You’re right. It’s a tough one. Letting the establishment monopolize the narrative means little freedom and no progress.
That’s why I emphasized,
But if the choice is between something or nothing, I feel like we have the obligation to try a variety of approaches. Trying doesn’t mean committing. We have to try and see what sticks, and sticks for different stakeholders. So that we don’t ultimately become a small group of believers of inconsequential import and impact.
What do you think? For the record I like that you raise this concern, which rests in my mind too.
Zcash is shielded cash, not chain-analysis cash. If Zcash goes the route of funding backdoor viewing keys for bad guys, thankfully there are alternative, efficient cryptocurrencies out there for P2P electronic cash.
What are you talking about, funding “backdoors” for bad guys? It’s not like ECC or ZFND have a record of all shielded transactions written down somewhere. I don’t think it is even mathematically possible to do, only the creator of a Z-address has the ability to create a viewing key.
Here: FATF: Possible Death Of Privacy Coins?
“That’s an opening that we should welcome with open arms. We should fund projects that help create make this “ context ” solid in they eyes of law enforcers.”
These solutions could verify the pattern and sources/destinations of funds are as described to VASPs when a user went through KYC or due diligence. Like a Chainalysis or Elliptic but focused on privacy coins.
Having a third party creates a layer for law enforcers that “checks” VASPs’ compliance with their own policies.
These solutions may need to hold viewing keys. They should be designed by people who are experts in privacy and security, since it would defeat the purpose if z transactions users see them holding viewing keys as a potential risk.
Create addresses where law enforcers could look up z transactions that have opted in to some level of scrutiny, but the owners of the addresses will know when their transactions are viewed. This is different than the current viewing keys, which need to be provided specifically to the viewer, and viewing does not result in detection."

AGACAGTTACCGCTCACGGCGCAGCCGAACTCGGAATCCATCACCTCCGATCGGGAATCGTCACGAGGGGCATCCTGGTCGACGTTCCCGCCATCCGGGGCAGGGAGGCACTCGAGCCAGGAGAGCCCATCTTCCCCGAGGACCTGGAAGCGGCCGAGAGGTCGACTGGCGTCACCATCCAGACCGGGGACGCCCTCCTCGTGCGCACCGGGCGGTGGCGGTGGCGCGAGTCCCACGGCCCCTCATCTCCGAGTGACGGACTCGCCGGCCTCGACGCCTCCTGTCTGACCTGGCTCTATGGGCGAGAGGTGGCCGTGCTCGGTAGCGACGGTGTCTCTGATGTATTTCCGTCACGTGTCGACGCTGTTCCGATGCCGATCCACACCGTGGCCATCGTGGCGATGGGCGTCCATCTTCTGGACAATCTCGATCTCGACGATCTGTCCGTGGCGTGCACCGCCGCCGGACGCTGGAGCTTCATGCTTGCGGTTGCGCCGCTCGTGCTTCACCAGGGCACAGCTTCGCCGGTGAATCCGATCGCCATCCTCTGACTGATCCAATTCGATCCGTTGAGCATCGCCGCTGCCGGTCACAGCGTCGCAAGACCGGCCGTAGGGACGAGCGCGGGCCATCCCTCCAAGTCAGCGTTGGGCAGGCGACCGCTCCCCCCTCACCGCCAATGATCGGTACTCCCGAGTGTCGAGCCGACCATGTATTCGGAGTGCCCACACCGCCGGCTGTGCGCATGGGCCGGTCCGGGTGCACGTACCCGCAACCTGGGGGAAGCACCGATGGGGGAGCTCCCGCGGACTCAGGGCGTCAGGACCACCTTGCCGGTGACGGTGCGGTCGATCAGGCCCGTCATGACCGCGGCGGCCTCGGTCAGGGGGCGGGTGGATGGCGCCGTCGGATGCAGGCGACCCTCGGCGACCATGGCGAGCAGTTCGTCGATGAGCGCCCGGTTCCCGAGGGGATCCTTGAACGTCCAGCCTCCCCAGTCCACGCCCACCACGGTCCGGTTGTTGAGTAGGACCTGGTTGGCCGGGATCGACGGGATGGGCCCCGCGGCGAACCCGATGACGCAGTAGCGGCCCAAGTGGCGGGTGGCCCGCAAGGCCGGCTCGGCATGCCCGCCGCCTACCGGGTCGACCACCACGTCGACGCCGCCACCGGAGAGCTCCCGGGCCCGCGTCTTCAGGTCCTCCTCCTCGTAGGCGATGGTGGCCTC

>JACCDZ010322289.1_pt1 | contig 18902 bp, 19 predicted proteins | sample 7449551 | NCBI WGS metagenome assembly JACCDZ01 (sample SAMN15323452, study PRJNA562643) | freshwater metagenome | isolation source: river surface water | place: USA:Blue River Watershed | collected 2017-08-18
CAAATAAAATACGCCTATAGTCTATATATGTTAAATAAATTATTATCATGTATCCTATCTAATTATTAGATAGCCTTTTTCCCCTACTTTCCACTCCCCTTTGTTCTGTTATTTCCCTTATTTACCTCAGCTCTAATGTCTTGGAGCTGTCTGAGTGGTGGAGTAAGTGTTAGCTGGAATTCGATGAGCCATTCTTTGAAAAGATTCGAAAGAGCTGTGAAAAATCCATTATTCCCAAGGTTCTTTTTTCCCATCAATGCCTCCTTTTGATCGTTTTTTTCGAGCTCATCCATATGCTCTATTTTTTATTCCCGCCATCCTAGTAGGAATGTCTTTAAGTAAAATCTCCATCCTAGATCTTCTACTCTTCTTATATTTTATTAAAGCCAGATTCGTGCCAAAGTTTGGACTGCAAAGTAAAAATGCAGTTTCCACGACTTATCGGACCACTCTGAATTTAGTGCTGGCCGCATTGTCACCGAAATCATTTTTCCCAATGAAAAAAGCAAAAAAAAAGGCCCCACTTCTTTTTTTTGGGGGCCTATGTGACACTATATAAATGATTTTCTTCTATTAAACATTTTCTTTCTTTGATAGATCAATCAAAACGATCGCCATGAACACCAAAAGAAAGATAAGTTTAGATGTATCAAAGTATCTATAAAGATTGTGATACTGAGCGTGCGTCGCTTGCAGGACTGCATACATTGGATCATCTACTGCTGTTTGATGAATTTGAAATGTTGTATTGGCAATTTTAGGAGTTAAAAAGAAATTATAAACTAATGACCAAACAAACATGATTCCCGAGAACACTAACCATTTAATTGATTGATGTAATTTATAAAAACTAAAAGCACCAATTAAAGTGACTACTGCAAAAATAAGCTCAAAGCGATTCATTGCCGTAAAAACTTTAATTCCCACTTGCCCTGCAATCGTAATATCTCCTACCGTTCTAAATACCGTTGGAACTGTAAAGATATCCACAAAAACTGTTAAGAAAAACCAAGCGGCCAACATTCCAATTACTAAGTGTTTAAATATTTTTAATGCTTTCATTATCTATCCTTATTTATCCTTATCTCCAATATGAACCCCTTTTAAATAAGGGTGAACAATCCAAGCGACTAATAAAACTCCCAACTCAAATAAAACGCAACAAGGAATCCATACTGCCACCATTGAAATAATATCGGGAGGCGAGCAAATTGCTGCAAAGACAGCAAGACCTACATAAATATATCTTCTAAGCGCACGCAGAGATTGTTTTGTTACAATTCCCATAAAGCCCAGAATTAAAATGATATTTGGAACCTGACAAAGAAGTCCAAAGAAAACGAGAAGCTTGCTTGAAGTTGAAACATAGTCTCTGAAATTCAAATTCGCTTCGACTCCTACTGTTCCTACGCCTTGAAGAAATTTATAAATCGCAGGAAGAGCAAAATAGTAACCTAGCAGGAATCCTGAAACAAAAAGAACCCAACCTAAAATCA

If they want to prohibit something, they will prohibit it, no cryptocurrency can lag behind its position, this must be understood. What the ECC is trying to explain to regulators does not essentially change or affect anything. And the use only in an illegal version (as it was earlier with bitcoin, when no one cared about it) is the end for a project that works at the expense of the cost of the coin itself.
I believe that the ability to transfer in both a secure and an open way is an advantage, because you can simply prohibit secure transfers and the network will continue to work, until the laws are weakened, which I believe will definitely be but first tighten the screws.
I have retyped this comment about 4 times because I am triggered.
Im sorry, but did I just crawl out of a hole, or is Zcash not CipherTrace and New York Attorney General Approved?
This speculative legal forum, is 2 things imo…
Both of these things considered, we are fighting for PRIVACY AS A HUMAN RIGHT, that is not negotiable. Its almost as though anyone who is worried about FTAF has entirely missed the core principals that bitcoin sought out to manifest in its whitepaper, and what zcash is a continuation of to strive for a 100% sovereign currency.
When you let regulators touch something, it is NOT SOVEREIGN.
I guess you missed the principals that forged Zcash when Zooko joined the team @ml_sudo
The cost of making anonymity available to upstanding members of the public was making it available to the less savory as well
If you can’t live with Privacy as a Human Right, tough luck, you came to the wrong community to be concerned about FTAF, go right a PhD in Law or STFU please. You spammed this content to inappropriate places seeking attention imo as well.
If I can ask you to read my post again, but slowly this time, you’ll see that I’m trying to help us win through diplomacy and strategic wedges. I don’t believe dropping a grenade and demanding that others see our point of view will get us to where we want to get to. Who won the Telegram war, for example? It wasn’t Telegram.
“The greatest victory is that which requires no battle.” ― Sun Tzu, The Art of War